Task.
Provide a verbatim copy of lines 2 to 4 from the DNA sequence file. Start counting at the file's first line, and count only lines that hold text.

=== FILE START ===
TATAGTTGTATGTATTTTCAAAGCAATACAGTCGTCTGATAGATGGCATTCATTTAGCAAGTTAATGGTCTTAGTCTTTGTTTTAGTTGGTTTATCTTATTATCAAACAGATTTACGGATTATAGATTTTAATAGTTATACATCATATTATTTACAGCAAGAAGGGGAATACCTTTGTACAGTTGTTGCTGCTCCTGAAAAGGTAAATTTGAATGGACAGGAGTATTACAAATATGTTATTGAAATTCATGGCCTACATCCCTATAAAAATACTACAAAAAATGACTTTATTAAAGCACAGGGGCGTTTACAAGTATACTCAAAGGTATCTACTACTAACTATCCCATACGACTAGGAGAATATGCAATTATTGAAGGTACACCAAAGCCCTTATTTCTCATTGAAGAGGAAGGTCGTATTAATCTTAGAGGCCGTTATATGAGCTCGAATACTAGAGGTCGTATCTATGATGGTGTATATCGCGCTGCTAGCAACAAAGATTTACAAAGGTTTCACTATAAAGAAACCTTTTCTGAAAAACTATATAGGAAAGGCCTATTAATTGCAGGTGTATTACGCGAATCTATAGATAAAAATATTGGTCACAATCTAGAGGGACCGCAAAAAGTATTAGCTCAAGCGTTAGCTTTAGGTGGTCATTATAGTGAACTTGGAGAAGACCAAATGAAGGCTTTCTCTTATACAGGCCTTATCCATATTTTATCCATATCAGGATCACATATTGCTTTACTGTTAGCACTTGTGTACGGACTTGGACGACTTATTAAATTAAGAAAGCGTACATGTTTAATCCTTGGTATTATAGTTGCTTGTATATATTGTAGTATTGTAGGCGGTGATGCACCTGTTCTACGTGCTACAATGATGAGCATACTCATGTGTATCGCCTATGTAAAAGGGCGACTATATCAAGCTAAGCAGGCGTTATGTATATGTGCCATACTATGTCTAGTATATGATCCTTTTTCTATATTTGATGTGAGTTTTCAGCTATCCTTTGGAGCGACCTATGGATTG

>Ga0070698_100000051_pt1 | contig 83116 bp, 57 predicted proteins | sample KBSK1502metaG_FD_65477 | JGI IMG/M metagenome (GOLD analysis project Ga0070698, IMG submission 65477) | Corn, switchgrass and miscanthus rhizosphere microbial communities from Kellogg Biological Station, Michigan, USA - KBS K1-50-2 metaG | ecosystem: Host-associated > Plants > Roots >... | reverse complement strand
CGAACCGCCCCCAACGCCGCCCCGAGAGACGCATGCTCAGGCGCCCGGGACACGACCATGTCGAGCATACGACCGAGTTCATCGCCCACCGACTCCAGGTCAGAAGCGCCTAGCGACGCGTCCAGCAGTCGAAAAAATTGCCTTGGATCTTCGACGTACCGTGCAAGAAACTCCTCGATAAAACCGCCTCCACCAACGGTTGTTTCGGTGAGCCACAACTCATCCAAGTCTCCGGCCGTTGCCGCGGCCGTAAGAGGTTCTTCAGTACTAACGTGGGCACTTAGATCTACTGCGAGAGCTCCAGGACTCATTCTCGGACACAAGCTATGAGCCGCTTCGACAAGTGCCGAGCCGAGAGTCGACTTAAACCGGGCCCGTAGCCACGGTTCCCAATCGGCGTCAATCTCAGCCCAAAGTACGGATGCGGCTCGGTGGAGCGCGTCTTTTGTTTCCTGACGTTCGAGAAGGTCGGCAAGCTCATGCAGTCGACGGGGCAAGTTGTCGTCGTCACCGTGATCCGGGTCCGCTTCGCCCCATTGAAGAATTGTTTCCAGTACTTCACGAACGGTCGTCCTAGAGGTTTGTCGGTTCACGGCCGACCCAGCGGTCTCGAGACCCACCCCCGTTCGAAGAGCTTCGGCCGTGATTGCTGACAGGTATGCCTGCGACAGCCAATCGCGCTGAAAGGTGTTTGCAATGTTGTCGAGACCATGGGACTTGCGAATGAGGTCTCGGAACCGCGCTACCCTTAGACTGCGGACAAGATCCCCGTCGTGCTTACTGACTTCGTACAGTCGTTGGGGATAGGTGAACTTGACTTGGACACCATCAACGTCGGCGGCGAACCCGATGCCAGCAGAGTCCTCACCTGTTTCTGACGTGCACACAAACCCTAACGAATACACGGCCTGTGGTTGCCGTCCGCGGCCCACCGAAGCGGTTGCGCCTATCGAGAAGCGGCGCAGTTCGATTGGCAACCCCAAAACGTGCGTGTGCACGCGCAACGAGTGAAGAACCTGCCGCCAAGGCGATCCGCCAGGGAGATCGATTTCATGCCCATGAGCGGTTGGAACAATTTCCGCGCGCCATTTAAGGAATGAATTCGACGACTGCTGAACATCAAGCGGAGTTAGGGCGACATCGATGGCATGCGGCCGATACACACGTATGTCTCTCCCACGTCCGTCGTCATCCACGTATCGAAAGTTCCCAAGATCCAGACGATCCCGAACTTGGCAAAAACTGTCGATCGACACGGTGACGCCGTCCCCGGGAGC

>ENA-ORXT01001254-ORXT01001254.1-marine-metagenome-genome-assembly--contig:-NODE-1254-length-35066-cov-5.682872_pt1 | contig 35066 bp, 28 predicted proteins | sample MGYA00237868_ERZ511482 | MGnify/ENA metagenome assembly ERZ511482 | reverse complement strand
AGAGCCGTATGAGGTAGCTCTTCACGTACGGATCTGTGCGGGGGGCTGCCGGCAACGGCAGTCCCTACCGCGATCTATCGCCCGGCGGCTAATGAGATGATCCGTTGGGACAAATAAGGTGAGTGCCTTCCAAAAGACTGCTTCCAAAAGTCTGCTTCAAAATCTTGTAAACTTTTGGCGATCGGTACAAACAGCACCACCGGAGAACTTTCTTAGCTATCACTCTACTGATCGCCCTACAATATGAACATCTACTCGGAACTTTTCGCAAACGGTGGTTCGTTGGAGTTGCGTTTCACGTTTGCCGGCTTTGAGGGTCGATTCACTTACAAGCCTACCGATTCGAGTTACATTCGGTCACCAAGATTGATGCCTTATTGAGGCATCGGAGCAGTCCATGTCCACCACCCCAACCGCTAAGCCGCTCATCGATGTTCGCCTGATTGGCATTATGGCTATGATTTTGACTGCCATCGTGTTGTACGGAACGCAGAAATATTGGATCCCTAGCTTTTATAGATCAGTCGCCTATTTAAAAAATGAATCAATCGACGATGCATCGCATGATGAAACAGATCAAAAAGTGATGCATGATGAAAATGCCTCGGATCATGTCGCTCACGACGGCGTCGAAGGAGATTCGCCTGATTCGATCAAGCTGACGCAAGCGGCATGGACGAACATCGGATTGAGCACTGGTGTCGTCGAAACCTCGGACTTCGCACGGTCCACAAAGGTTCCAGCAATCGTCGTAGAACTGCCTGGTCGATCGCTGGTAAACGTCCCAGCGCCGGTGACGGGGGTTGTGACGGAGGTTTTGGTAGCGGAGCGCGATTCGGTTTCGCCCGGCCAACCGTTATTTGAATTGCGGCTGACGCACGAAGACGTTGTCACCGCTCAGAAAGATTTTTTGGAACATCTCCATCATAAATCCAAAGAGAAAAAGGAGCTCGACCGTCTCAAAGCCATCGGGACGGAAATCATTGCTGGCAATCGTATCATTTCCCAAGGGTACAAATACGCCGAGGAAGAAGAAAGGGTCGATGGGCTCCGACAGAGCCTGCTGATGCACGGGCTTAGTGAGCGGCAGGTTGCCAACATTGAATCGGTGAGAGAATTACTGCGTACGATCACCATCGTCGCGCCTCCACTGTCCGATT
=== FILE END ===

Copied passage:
>Ga0070698_100000051_pt1 | contig 83116 bp, 57 predicted proteins | sample KBSK1502metaG_FD_65477 | JGI IMG/M metagenome (GOLD analysis project Ga0070698, IMG submission 65477) | Corn, switchgrass and miscanthus rhizosphere microbial communities from Kellogg Biological Station, Michigan, USA - KBS K1-50-2 metaG | ecosystem: Host-associated > Plants > Roots >... | reverse complement strand
CGAACCGCCCCCAACGCCGCCCCGAGAGACGCATGCTCAGGCGCCCGGGACACGACCATGTCGAGCATACGACCGAGTTCATCGCCCACCGACTCCAGGTCAGAAGCGCCTAGCGACGCGTCCAGCAGTCGAAAAAATTGCCTTGGATCTTCGACGTACCGTGCAAGAAACTCCTCGATAAAACCGCCTCCACCAACGGTTGTTTCGGTGAGCCACAACTCATCCAAGTCTCCGGCCGTTGCCGCGGCCGTAAGAGGTTCTTCAGTACTAACGTGGGCACTTAGATCTACTGCGAGAGCTCCAGGACTCATTCTCGGACACAAGCTATGAGCCGCTTCGACAAGTGCCGAGCCGAGAGTCGACTTAAACCGGGCCCGTAGCCACGGTTCCCAATCGGCGTCAATCTCAGCCCAAAGTACGGATGCGGCTCGGTGGAGCGCGTCTTTTGTTTCCTGACGTTCGAGAAGGTCGGCAAGCTCATGCAGTCGACGGGGCAAGTTGTCGTCGTCACCGTGATCCGGGTCCGCTTCGCCCCATTGAAGAATTGTTTCCAGTACTTCACGAACGGTCGTCCTAGAGGTTTGTCGGTTCACGGCCGACCCAGCGGTCTCGAGACCCACCCCCGTTCGAAGAGCTTCGGCCGTGATTGCTGACAGGTATGCCTGCGACAGCCAATCGCGCTGAAAGGTGTTTGCAATGTTGTCGAGACCATGGGACTTGCGAATGAGGTCTCGGAACCGCGCTACCCTTAGACTGCGGACAAGATCCCCGTCGTGCTTACTGACTTCGTACAGTCGTTGGGGATAGGTGAACTTGACTTGGACACCATCAACGTCGGCGGCGAACCCGATGCCAGCAGAGTCCTCACCTGTTTCTGACGTGCACACAAACCCTAACGAATACACGGCCTGTGGTTGCCGTCCGCGGCCCACCGAAGCGGTTGCGCCTATCGAGAAGCGGCGCAGTTCGATTGGCAACCCCAAAACGTGCGTGTGCACGCGCAACGAGTGAAGAACCTGCCGCCAAGGCGATCCGCCAGGGAGATCGATTTCATGCCCATGAGCGGTTGGAACAATTTCCGCGCGCCATTTAAGGAATGAATTCGACGACTGCTGAACATCAAGCGGAGTTAGGGCGACATCGATGGCATGCGGCCGATACACACGTATGTCTCTCCCACGTCCGTCGTCATCCACGTATCGAAAGTTCCCAAGATCCAGACGATCCCGAACTTGGCAAAAACTGTCGATCGACACGGTGACGCCGTCCCCGGGAGC

>ENA-ORXT01001254-ORXT01001254.1-marine-metagenome-genome-assembly--contig:-NODE-1254-length-35066-cov-5.682872_pt1 | contig 35066 bp, 28 predicted proteins | sample MGYA00237868_ERZ511482 | MGnify/ENA metagenome assembly ERZ511482 | reverse complement strand